What triggers envy on Social Network Sites? A comparison between shared experiential and material purchases

Ruoyun Lin, Niels van de Ven, Sonja Utz

Research output: Contribution to journalArticleScientificpeer-review

Abstract

Social network users often see their online friends post about experiential purchases (such as traveling experiences) and material purchases (such as newly purchased gadgets). Three studies (total N = 798) were conducted to investigate which type of purchase triggers more envy on Social Network Sites (SNSs) and explored its underlying mechanism. We consistently found that experiential purchases triggered more envy than material purchases did. This effect existed when people looked at instances at their own Facebook News Feeds (Study 1), in a controlled scenario experiment (Study 2), and in a general survey (Study 3). Study 1 and 2 confirmed that experiential purchases increased envy because they were more self-relevant than material purchases. In addition, we found (in Study 1 and 3) that people shared their experiential purchases more frequently than material purchases on Facebook. So why do people often share experiential purchases that are likely to elicit envy in others? One answer provided in Study 3 is that people actually think that material purchases will trigger more envy. This paper provides insight into how browsing SNSs can lead to envy. It contributes to the research on experiential vs. material purchases and the emotion of envy.
Original languageEnglish
Pages (from-to)271-281
JournalComputers in Human Behavior
Volume85
DOIs
Publication statusPublished - Aug 2018

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Envy
Trigger
Social Networks
Experiments
Surveys and Questionnaires
Facebook
Controlled
Gadgets
Emotion
Experiment
Scenarios
News

Keywords

  • Experiential purchases
  • Material purchases
  • Envy
  • Social comparison
  • social network sites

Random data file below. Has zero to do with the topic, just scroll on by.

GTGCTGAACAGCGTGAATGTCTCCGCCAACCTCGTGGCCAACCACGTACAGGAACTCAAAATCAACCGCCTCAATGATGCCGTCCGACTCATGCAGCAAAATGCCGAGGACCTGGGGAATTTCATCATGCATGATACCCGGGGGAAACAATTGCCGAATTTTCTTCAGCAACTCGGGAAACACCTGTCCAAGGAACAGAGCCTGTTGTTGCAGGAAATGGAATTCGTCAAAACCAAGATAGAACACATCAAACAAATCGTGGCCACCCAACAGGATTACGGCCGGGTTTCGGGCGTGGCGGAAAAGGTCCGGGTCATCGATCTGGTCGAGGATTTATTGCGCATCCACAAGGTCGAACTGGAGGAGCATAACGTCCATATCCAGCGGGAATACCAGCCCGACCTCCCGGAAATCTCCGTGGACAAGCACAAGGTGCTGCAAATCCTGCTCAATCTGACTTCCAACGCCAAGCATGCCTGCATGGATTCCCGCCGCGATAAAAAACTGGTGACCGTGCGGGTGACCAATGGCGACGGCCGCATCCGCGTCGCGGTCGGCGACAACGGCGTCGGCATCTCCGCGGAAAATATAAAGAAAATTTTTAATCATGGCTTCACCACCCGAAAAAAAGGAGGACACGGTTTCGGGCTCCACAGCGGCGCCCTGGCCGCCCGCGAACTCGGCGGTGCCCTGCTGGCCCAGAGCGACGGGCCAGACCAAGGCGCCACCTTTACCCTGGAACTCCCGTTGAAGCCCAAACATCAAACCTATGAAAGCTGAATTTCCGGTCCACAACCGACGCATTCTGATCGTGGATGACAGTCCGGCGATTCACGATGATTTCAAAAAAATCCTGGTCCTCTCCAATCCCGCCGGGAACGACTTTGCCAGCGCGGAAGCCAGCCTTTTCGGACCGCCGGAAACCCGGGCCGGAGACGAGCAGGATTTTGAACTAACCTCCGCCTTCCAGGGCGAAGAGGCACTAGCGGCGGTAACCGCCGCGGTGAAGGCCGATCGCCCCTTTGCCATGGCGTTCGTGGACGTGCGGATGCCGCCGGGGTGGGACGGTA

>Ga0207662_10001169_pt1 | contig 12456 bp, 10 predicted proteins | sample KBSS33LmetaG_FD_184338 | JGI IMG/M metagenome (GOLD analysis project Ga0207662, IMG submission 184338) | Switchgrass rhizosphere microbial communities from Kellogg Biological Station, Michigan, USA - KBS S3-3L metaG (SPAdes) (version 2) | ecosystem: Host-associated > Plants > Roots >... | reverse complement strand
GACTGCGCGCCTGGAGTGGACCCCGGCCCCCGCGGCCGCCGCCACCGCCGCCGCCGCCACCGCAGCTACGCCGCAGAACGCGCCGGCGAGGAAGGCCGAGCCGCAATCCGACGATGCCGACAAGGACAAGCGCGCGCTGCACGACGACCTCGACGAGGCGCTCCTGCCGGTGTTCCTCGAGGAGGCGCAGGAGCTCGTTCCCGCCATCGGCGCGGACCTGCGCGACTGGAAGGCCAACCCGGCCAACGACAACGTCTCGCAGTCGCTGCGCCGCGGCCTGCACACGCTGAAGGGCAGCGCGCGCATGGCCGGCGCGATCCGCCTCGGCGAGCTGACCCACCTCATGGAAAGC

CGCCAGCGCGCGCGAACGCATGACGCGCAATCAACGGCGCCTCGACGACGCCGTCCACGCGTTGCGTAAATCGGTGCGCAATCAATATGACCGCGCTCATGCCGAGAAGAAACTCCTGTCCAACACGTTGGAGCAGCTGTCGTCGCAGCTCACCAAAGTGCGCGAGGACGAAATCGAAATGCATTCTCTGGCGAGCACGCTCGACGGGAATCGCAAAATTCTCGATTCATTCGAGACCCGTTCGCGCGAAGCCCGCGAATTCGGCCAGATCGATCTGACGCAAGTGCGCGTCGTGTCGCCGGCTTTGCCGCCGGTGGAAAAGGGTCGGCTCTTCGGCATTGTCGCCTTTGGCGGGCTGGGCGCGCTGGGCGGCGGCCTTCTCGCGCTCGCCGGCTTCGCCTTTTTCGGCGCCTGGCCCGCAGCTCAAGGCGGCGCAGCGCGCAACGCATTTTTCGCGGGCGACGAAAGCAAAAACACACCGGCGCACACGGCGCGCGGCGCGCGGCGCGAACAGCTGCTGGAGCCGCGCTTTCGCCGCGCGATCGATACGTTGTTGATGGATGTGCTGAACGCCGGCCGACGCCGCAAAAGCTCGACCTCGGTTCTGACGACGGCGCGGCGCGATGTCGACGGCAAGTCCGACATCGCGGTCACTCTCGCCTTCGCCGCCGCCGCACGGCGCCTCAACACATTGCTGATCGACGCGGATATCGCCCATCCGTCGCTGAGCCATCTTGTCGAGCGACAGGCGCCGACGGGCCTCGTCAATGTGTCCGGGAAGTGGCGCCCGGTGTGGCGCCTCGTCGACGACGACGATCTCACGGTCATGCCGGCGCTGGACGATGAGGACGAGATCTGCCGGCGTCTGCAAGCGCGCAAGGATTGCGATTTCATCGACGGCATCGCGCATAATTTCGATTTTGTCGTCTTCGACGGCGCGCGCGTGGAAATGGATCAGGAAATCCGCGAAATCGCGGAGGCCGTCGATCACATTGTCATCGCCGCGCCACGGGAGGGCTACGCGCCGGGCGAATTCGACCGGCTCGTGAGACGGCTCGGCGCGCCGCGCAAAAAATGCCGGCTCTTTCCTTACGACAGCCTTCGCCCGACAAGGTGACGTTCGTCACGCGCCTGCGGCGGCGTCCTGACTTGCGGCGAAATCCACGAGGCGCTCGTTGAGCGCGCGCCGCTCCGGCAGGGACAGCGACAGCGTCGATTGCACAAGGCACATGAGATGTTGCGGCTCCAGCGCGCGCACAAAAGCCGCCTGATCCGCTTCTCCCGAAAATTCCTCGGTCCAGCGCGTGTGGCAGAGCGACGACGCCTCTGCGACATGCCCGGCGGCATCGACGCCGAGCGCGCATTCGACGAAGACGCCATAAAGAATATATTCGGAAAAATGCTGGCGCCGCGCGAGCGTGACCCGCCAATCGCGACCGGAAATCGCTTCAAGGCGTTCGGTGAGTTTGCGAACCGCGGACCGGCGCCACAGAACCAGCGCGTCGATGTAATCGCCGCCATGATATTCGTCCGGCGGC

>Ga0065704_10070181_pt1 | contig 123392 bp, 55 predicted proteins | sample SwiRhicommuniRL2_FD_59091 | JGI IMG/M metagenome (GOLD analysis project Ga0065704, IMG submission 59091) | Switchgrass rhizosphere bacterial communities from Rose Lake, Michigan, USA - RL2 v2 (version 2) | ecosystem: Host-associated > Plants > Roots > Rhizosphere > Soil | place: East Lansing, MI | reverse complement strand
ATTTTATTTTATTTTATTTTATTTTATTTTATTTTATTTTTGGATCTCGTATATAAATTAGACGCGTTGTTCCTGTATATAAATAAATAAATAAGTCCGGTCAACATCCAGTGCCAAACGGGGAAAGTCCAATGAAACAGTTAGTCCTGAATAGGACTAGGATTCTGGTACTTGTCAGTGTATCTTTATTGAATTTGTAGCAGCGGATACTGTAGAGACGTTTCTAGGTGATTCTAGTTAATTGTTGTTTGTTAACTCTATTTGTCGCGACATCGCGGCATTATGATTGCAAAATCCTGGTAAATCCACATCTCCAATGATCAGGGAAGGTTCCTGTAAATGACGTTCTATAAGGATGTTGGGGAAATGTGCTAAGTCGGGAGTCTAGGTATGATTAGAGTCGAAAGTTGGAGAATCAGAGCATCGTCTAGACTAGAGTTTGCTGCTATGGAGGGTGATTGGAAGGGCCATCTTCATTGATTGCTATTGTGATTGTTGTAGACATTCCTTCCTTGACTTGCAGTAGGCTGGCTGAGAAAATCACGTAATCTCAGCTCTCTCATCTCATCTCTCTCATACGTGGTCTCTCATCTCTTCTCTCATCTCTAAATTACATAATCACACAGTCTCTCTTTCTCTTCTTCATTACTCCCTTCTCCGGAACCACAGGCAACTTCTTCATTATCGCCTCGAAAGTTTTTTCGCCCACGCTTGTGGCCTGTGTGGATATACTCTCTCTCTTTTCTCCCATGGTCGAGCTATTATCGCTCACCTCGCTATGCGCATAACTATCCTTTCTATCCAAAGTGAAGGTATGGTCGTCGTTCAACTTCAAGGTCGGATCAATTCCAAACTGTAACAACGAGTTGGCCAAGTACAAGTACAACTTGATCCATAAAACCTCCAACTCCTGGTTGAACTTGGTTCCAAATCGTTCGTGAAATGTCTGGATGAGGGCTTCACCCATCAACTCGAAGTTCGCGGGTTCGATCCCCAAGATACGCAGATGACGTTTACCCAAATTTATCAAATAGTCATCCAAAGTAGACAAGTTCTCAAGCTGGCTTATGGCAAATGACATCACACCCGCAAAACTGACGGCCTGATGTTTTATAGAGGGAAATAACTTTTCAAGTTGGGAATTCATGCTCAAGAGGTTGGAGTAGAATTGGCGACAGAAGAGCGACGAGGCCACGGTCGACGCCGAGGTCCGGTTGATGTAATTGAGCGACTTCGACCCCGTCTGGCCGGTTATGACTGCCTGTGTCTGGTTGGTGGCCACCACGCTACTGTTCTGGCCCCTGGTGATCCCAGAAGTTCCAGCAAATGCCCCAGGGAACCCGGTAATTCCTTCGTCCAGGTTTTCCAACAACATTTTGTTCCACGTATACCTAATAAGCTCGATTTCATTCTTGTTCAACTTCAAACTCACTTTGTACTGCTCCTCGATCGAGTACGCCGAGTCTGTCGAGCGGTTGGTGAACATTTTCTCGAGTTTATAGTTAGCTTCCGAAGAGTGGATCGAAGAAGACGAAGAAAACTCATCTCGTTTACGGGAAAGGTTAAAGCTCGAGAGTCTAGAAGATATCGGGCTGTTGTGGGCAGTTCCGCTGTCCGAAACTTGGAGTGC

Cite this

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title = "What triggers envy on Social Network Sites? A comparison between shared experiential and material purchases",
abstract = "Social network users often see their online friends post about experiential purchases (such as traveling experiences) and material purchases (such as newly purchased gadgets). Three studies (total N = 798) were conducted to investigate which type of purchase triggers more envy on Social Network Sites (SNSs) and explored its underlying mechanism. We consistently found that experiential purchases triggered more envy than material purchases did. This effect existed when people looked at instances at their own Facebook News Feeds (Study 1), in a controlled scenario experiment (Study 2), and in a general survey (Study 3). Study 1 and 2 confirmed that experiential purchases increased envy because they were more self-relevant than material purchases. In addition, we found (in Study 1 and 3) that people shared their experiential purchases more frequently than material purchases on Facebook. So why do people often share experiential purchases that are likely to elicit envy in others? One answer provided in Study 3 is that people actually think that material purchases will trigger more envy. This paper provides insight into how browsing SNSs can lead to envy. It contributes to the research on experiential vs. material purchases and the emotion of envy.",
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What triggers envy on Social Network Sites? A comparison between shared experiential and material purchases. / Lin, Ruoyun; van de Ven, Niels; Utz, Sonja.

In: Computers in Human Behavior, Vol. 85, 08.2018, p. 271-281.

Research output: Contribution to journalArticleScientificpeer-review

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AB - Social network users often see their online friends post about experiential purchases (such as traveling experiences) and material purchases (such as newly purchased gadgets). Three studies (total N = 798) were conducted to investigate which type of purchase triggers more envy on Social Network Sites (SNSs) and explored its underlying mechanism. We consistently found that experiential purchases triggered more envy than material purchases did. This effect existed when people looked at instances at their own Facebook News Feeds (Study 1), in a controlled scenario experiment (Study 2), and in a general survey (Study 3). Study 1 and 2 confirmed that experiential purchases increased envy because they were more self-relevant than material purchases. In addition, we found (in Study 1 and 3) that people shared their experiential purchases more frequently than material purchases on Facebook. So why do people often share experiential purchases that are likely to elicit envy in others? One answer provided in Study 3 is that people actually think that material purchases will trigger more envy. This paper provides insight into how browsing SNSs can lead to envy. It contributes to the research on experiential vs. material purchases and the emotion of envy.

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